Saving time for patients   

Michael Döring, the Chief Nursing Officer, at the Lucerne Cantonal Hospital. Photo by Chris Welsch for Microsoft.

Michael Döring began his career at LUKS as a nurse, and in 2010 he became the hospital’s chief nursing officer. He says that since the Covid-19 pandemic retaining and finding nurses has been a challenge, and that he is always looking for ways to improve working conditions to keep staff as happy as possible.  

During the past five years he helped implement a digital data system for all the nurse stations and as well as the adoption of Microsoft 365 throughout the hospital.  

“This was a very big change for us because our way of collaborating changed completely,” he says.  

He says the adoption of Teams created much more flexibility for his nurses, who could now take meetings wherever they are, and Sharepoint allowed easy sharing of documents between nurses and across departments.   

When a Microsoft representative suggested that there could be ways to save time on scheduling, Döring’s interest was piqued. It was a problem he had been trying to solve since his first days in the executive role.  

“We have too few nurses and too much work, so if there is a way to give time back to the nurses, we want to do it,” he says.  

The Microsoft Technology Center in Zurich played host to a three-day workshop in January 2023 where Döring, nurses, human resources and IT staff and representatives from Microsoft and Polypoint met to define the problem and design a solution.  

Döring says that intensive approach circumvented the normal, achingly slow process of weekly meetings to find solutions to other systematic problems at the hospital. It also gave employees from every part of the hospital a role to play, creating trust and a sense of empowerment.

He says the nurses wanted a system they could directly access themselves to make time-off requests and state their preferences. Teams was a natural fit because it already plays a major role in internal communications. The first pilot tests, on two nurse stations, were carried out in the summer of 2023.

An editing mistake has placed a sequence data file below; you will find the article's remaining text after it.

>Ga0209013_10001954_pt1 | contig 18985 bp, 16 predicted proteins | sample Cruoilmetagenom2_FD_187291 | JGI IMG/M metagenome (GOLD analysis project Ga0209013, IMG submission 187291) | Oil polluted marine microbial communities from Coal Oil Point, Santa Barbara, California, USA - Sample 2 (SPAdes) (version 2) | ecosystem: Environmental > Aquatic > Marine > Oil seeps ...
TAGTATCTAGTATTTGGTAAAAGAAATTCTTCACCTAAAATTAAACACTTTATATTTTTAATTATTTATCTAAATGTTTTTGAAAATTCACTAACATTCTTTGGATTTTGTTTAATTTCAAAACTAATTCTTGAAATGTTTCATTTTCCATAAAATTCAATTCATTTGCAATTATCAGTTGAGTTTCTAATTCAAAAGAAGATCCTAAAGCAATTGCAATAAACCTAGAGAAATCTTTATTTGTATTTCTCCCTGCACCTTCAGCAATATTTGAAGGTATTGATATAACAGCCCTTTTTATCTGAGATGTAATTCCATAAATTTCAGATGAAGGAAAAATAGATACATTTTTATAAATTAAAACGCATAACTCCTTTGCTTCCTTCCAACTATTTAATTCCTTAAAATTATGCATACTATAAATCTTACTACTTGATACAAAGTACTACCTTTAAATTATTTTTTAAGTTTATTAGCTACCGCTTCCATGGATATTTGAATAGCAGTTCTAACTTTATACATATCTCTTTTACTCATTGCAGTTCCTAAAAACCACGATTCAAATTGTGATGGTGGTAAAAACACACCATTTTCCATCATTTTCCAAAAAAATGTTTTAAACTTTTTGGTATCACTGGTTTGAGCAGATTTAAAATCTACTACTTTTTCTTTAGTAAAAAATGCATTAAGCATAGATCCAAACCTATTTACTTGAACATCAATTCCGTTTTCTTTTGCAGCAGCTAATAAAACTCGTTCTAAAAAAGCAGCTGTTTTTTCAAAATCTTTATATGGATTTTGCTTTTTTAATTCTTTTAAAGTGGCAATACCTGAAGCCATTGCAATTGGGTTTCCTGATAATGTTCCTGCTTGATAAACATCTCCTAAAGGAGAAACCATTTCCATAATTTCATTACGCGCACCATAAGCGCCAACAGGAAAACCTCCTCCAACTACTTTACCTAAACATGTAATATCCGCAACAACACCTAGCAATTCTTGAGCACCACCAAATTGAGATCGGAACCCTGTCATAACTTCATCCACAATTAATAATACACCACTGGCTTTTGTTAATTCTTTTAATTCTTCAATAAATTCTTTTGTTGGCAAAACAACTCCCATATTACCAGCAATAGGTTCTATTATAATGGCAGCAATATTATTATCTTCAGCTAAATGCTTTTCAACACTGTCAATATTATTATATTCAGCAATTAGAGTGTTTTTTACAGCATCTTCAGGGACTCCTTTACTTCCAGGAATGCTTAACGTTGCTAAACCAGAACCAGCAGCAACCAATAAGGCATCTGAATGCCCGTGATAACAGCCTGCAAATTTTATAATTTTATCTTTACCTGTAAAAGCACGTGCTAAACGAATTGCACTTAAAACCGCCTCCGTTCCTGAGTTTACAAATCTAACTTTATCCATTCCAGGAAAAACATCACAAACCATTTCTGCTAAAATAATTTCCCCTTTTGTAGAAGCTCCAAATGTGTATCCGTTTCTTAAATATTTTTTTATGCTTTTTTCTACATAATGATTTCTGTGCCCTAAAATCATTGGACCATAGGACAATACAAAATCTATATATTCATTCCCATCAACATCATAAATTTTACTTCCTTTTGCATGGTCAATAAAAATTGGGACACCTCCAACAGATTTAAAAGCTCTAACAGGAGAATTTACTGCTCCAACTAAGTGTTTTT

“I was getting ready to go on vacation, and I thought we wouldn’t be able to get the first schedule done until after I was back, but one of the leaders from the stations came to me and said, ‘Hey Michael, we have the first schedule ready, it worked!’”  

They had a few minor adjustments to make, he says, but the nurses were pleased from the beginning, and when the pilot was over, they did not want to go back on the old system.  

The hospital is now implementing the completed app for nurses across all departments. The hospital hopes to have it in use for all shift employees at all of the hospital’s locations by 2026.

Franziska Bissig, left, and Sarina Müller making patient rounds on a post-surgery ward at Lucerne Cantonal Hospital. Photo by Chris Welsch for Microsoft.

The hospital has about 450 employees who make schedules, according to Jacqueline Rohrbach, the chief human resources officer. She says that based on the pilot projects, LUKS will be able to reduce the time spent on scheduling by about two thirds. The new system will save hundreds of days of labor each year across departments. She says it’s a plus that people can more easily make scheduling requests, and more often get them approved.  

“You give people a say,” she says, referring to the magnet initiative the hospital group has launched to continuously improve working conditions with the active involvement of employees. Once the scheduling system is fully implemented, they can make their requests from anywhere, she says. “It’s been a win-win for all sides.”

AI and ‘the human touch’

Sarina Müller, a nurse on a post-surgery ward at the Lucerne Cantonal Hospital in Switzerland. Photo by Chris Welsch for Microsoft.

On the 13th floor, Franziska Bissig and her co-leader on the day shift, Sarina Müller, are talking about the patients on the ward and preparing for the afternoon shift change.   

Müller has been a nurse for nine years, and she also works on the scheduling. She says the AI app creates “a good framework, but then we have to revise and correct the plan to fill the gaps. So it’s not possible to get the whole plan with the AI doing it. It still requires a human touch.”  

Asked about the situation on the labor market and the younger generation of nurses, Müller says that the younger nurses especially are more concerned about work/life balance and appreciate having more leisure time. Finding ways to satisfy those needs is crucial for retaining staff, she says. “If they can’t get that time off, they can quit and maybe half a year later get a job again because it’s easy to get a job as a nurse.”  

Bissig agrees. “I find it good that young people have their ideas of how to work, and that’s why I keep close to my team members and listen to what they want to try to make it possible. The new scheduling tool is one more way to do that.”

Top photo: Franziska Bissig, a nurse supervisor, at her desk at the Lucerne Cantonal Hospital in Switzerland. Photo by Chris Welsch for Microsoft.